|Matthew Henry's Concise Commentary|
17:7-13 Micah thought it was a sign of God's favour to him and his images, that a Levite should come to his door. Thus those who please themselves with their own delusions, if Providence unexpectedly bring any thing to their hands that further them in their evil way, are apt from thence to think that God is pleased with them.
Verse 1. - Went out, i.e. from their several homes to the place of meeting. The congregation. The technical term (not, however, found in Samuel and Kings, except in 1 Kings 12:20) for the whole Israelitish people (Exodus 12:3; Exodus 16:1, 2, 9; Leviticus 4:15; Joshua 18:1, etc.). From Dan to Beersheba. Dan, or Laish (Judges 18:29), being the northernmost point, and Beersheba (now Bir-es-saba, the springs so called) in the south of Judah the southernmost. It cannot be inferred with certainty from this expression that the Danite occupation of Laish had taken place at this time, though it may have done so, because we do not know when this narrative was written, and the phrase is only used as a proverbial expression familiar in the writer's time. The land of Gilead. In its widest sense, meaning the whole of trans-Jordanic Israel (see Judges 10:8; Judges 11:1, etc.). Mizpeh, or, as it is always written in Hebrew, ham-Mizpeh, with the article (see Judges 21:1). The Mizpeh here mentioned is not the same as the Mizpeh of Judges 10:17; Judges 11:11, 29, 34, which was in Gilead, but was situated in the tribe of Benjamin (Joshua 18:26). That it was a national place of meeting in the time of Samuel is clear from 1 Samuel 7:5-12, and we learn from ver. 16 of that same chapter that it was one of the places to which Samuel went on circuit. We find it a place of national meeting also in 1 Samuel 10:17, and even so late as 2 Kings 25:23, and in the time of the Maccabees (1 Macc. 3:46). Its vicinity to Shiloh, where the tabernacle was, was probably one reason why it was made a centre to the whole congregation (see especially 1 Samuel 10:17, 22, 25). Its exact site is not known with certainty, but it is thought to be that of Nebi Samuil, from which Jerusalem is seen at about two hours' distance to the south-east. Unto the Lord, i.e. in the presence of the tabernacle, which was doubtless brought there, on so solemn an occasion, from Shiloh (cf. Exodus 34:34; Leviticus 1:3; Judges 11:11; Judges 21:2, and ver. 26 of this chapter).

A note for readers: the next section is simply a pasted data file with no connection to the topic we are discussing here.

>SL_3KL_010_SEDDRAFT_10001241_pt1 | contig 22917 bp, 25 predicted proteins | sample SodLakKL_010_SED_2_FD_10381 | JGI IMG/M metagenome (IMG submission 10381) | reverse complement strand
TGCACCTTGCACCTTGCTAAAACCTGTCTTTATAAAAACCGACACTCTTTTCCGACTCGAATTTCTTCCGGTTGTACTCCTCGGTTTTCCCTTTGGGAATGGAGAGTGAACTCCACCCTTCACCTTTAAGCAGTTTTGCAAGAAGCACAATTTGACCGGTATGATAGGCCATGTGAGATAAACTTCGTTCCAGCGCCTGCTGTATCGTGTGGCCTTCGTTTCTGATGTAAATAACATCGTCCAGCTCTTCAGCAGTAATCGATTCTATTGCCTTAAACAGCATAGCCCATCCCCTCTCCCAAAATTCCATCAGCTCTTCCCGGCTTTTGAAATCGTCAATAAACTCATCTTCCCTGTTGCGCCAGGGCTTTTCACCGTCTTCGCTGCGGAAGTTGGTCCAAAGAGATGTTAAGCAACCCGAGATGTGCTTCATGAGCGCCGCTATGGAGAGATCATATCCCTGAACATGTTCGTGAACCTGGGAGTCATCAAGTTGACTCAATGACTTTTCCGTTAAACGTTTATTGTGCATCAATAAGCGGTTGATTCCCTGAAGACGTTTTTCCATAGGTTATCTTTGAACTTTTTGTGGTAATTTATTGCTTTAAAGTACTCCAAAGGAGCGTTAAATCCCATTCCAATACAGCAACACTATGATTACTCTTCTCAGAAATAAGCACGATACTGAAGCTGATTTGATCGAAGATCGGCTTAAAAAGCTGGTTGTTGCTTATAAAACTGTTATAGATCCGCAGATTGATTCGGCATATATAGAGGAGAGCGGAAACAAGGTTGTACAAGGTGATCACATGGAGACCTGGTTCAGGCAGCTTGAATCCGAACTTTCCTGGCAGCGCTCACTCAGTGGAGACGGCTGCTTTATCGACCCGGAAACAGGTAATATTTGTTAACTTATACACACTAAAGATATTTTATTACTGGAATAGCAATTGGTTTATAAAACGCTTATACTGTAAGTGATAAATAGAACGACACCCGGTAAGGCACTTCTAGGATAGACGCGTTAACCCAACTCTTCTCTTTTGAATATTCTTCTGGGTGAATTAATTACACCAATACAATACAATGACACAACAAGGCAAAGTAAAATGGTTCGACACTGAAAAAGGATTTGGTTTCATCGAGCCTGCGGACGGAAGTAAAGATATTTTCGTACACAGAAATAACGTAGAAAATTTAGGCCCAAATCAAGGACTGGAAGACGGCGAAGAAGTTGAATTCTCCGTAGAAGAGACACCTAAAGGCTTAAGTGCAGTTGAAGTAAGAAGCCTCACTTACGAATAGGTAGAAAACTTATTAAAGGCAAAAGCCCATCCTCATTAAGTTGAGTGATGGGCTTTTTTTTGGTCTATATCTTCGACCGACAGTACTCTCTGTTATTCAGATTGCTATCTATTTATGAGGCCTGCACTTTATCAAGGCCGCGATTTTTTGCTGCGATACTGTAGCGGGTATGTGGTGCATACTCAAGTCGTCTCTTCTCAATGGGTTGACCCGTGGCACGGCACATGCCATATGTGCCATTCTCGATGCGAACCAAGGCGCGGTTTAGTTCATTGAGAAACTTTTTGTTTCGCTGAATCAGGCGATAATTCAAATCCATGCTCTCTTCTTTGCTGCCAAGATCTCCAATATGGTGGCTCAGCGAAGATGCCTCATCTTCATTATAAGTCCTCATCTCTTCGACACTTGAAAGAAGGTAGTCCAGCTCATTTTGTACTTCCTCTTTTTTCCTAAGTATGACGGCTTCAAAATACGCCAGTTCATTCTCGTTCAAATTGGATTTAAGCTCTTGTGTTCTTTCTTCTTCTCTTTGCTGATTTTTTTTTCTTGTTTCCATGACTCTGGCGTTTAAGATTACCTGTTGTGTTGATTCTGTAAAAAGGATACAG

Gill's Exposition of the Entire Bible
Then all the children of Israel went out,.... Of their tribes, cities, habitations, not every individual of them, but some of the chief of them, with a select company with them:
and the congregation was gathered together as one man; with as much unanimity and ease met together in one place, at the same time, as if only one man had been pitched upon and deputed for that purpose:
from Dan even to Beersheba, from the city Dan, lately built, which was in the most northern parts of the land of Canaan, to Beersheba, a city in the most southern part, which included all the tribes in the land of Canaan, who all, excepting Benjamin, assembled:
with the land of Gilead; which lay on the other side Jordan, inhabited by the two tribes of Reuben and Dan, and the half tribe of Manasseh, who also came on this occasion:
unto the Lord in Mizpeh; a city which lay upon the borders of Judah and Benjamin, and is therefore assigned to them both, Joshua 15:38 for this was not Mizpeh in the land of Gilead, but a city near to Shiloh; and, according to Fuller (b), eight miles from Gibeah, and so was a convenient place to meet at: it is not to be thought the tribes met here, by a secret impulse upon their minds, but by a summons of some principal persons in one of the tribes, very probably in the tribe of Ephraim, where the Levite dwelt, and in which was the tabernacle of the Lord, and of which the last supreme magistrate was, namely, Joshua; and all having notice of the occasion of it, met very readily; and because they assembled in the name and fear of God, and it was in the cause of God, and as a solemn assembly, a judicial one, in which God was usually present, they are said to be gathered unto him, and the rather, as they sought for direction and counsel from him in the affair before them.
(b) Pisah-Sight, B. 2. c. 12. p. 259.
Jamieson-Fausset-Brown Bible Commentary
Jud 20:1-7. The Levite, in a General Assembly, Declares His Wrong.
1, 2. all … the congregation was gathered as one man—In consequence of the immense sensation the horrid tragedy of Gibeah had produced, a national assembly was convened, at which "the chief of all the people" from all parts of the land, including the eastern tribes, appeared as delegates.
Mizpeh—the place of convention (for there were other Mizpehs), was in a town situated on the confines of Judah and Benjamin (Jos 15:38; 18:26). Assemblies were frequently held there afterwards (1Sa 7:11; 10:17); and it was but a short distance from Shiloh. The phrase, "unto the Lord," may be taken in its usual sense, as denoting consultation of the oracle. This circumstance, together with the convention being called "the assembly of the people of God," seems to indicate, that amid the excited passions of the nation, those present felt the profound gravity of the occasion and adopted the best means of maintaining a becoming deportment.
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